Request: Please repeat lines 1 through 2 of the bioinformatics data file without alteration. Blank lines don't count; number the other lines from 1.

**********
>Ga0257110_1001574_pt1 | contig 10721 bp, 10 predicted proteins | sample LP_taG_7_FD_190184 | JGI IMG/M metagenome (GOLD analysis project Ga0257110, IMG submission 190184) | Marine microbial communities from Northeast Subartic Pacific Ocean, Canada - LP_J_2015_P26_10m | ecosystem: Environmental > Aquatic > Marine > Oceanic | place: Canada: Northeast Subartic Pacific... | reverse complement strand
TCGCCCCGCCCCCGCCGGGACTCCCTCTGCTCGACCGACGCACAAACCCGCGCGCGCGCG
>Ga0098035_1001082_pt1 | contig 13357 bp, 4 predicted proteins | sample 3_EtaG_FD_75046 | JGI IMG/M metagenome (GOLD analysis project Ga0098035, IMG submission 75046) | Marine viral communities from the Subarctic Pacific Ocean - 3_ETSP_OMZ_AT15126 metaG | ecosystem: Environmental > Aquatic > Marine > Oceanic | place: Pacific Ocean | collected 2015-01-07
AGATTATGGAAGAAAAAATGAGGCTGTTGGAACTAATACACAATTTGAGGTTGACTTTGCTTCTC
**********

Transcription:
>Ga0257110_1001574_pt1 | contig 10721 bp, 10 predicted proteins | sample LP_taG_7_FD_190184 | JGI IMG/M metagenome (GOLD analysis project Ga0257110, IMG submission 190184) | Marine microbial communities from Northeast Subartic Pacific Ocean, Canada - LP_J_2015_P26_10m | ecosystem: Environmental > Aquatic > Marine > Oceanic | place: Canada: Northeast Subartic Pacific... | reverse complement strand
TCGCCCCGCCCCCGCCGGGACTCCCTCTGCTCGACCGACGCACAAACCCGCGCGCGCGCG